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Notes for week three

by: Delaney Wilson

Notes for week three PHIL 230E

Delaney Wilson

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Hey, so class was on labor day and was canceled last Wednesday as well, so we're picking up on the section of part two entitled 'birth'.
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This 2 page Class Notes was uploaded by Delaney Wilson on Monday September 12, 2016. The Class Notes belongs to PHIL 230E at Old Dominion University taught by ALEXANDER J KOUTSARES in Summer 2016. Since its upload, it has received 19 views. For similar materials see INTRODUCTION TO ETHICS in Humanities and Social Sciences at Old Dominion University.

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Date Created: 09/12/16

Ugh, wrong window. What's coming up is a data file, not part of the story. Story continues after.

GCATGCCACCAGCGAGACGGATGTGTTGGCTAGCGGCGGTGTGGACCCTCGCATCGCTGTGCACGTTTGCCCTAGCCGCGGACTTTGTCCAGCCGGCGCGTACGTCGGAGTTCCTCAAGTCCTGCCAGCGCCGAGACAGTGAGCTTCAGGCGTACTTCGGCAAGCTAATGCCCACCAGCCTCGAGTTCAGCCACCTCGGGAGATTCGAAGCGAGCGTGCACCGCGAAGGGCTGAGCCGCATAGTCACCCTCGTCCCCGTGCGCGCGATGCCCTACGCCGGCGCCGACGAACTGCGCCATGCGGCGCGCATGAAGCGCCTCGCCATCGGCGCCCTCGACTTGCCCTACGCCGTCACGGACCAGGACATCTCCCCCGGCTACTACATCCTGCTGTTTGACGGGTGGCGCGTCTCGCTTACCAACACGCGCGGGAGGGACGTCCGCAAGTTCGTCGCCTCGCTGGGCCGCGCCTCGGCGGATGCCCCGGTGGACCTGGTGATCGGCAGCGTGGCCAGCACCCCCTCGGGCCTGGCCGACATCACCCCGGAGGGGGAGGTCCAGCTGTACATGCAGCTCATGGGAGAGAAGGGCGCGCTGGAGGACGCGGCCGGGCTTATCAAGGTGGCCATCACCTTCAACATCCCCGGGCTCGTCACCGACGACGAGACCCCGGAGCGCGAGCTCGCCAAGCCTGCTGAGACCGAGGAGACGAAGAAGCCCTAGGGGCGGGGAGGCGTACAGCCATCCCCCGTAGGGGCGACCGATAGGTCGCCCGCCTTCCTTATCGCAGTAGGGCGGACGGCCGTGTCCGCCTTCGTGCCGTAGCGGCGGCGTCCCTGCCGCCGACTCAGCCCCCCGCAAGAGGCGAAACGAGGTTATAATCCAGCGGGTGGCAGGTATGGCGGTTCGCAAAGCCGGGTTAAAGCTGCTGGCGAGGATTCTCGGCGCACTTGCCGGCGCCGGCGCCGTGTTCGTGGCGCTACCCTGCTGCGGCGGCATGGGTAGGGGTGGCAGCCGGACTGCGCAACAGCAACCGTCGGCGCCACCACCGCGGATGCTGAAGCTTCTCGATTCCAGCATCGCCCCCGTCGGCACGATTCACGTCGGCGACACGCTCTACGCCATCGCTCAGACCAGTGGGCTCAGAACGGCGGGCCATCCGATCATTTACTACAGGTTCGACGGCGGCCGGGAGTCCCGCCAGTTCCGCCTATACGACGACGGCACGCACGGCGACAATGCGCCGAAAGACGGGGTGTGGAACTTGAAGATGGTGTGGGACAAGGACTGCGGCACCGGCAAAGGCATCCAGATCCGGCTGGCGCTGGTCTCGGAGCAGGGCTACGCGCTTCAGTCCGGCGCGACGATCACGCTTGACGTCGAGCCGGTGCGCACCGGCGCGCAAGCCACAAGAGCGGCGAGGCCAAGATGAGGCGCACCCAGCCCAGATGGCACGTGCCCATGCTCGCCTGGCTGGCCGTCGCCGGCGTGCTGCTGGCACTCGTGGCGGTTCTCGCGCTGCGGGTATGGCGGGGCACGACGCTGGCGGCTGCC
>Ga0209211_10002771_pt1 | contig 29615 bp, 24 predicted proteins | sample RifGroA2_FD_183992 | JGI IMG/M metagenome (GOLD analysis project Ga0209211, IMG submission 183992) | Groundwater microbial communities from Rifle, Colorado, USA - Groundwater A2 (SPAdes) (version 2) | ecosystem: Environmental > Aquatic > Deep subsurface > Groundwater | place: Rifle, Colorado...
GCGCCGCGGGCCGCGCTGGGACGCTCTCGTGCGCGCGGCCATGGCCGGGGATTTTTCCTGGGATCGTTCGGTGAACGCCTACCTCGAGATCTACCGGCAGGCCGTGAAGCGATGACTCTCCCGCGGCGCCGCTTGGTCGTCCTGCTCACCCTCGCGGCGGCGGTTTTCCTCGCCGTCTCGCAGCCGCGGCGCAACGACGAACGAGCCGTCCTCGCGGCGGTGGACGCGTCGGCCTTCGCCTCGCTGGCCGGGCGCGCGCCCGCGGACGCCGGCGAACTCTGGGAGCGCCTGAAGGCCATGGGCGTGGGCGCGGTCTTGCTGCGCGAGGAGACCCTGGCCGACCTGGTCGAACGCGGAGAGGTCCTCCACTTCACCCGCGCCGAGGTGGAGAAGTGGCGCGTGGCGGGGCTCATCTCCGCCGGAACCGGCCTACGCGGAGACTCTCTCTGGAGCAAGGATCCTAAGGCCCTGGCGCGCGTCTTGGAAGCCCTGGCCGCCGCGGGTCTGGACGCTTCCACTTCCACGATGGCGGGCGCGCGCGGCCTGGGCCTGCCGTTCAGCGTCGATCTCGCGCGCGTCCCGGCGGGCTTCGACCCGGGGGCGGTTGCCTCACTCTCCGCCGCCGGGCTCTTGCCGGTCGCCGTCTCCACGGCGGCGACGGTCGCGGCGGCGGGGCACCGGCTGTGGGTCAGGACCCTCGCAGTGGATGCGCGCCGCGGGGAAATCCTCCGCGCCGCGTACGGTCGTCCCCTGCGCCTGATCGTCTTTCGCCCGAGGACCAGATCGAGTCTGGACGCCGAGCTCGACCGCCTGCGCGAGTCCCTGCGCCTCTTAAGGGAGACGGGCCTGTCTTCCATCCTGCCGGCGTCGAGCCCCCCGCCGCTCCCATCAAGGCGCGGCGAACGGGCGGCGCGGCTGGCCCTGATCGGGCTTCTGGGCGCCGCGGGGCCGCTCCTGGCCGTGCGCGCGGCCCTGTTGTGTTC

Ethics week three (classes were canceled last week) Birth Amartya Sen discovered that there are a 100,000,000 ‘missing’ women in the world This number represents the discrepancy between the number of women that ought to be alive (based on birth rates male/female, and expected childhood mortality rates). Why are there fewer women than we would expect? - Gender selective abortion is one factor but is much smaller than expected. - For social reasons, families invest more heavily in male children (Education, healthcare, etc.) - Additionally, there is some, but not a lot, evidence of infanticide. - In the modern world infanticide isn’t an issue, but historically this has been actually a bigger topic than abortion. - Spartans practiced infanticide Abortion On the topic of Abortion, what are stereotypically the two sides of the debate? - pro-choice: Supports the woman’s/mother’s right to choose whether or not to carry a pregnancy to term. The basic argument: the woman incurs many expenses, many costs (Physical, economic, emotional, psychological) from a pregnancy, AND she has a right to personal liberty to control her own body and what happens to it. - pro-life: Supports protecting the right of the child to live. There may still be some limitations on this----- the child’s right to life may not trump the mother’s right to life. - One aspect of this debate hinges on what we consider to be (either) a human or a person. So often times, religion takes a strong stance because of its conception of personhood. Stereotypically, both of these views are ‘rights based’ approaches to the topic. Blackburn argues that rights based ethical debate isn’t necessarily the most effective way of working through ethical issues. Blackburn proposes an alternative model, what he calls “gradualism.” His idea of gradualism is based on an appeal to sympathy. - Imagine, for an instance, that you agree with the pro-life aspect of abortion. Then you encounter a young woman is no older than 14 and is pregnant. She had no idea what would happen and she comes from a very conservative family so having a child will probably ruin her life. She considers having an abortion, can you sympathize? YES. - Now, imagine you are pro-choice. You meet a woman in her early 30’s, she is married and is well off and becomes pregnant, and the child will be well taken care of. She gets pregnant sooner than she thought and wants to get an abortion because she wants to go on a trip with her friends to Paris. Is it right? Do you sympathize? NO. - There are always flip sides - You can encounter extreme examples and sometimes you are able to make an exception. What you should do can change based on situation. - Blackburn doesn’t argue that gradualism isn’t the best model to use: instead he offers it up as an alternative to rights based models, we still have to use our judgement in some cases. - Consider the speed limit (represents interest in safety) - Potential… - Who has more? A two year old dog or a fetus? - A fetus, because it can become a person and grow intellectually whereas a dog has all the intelligence it is capable of having.


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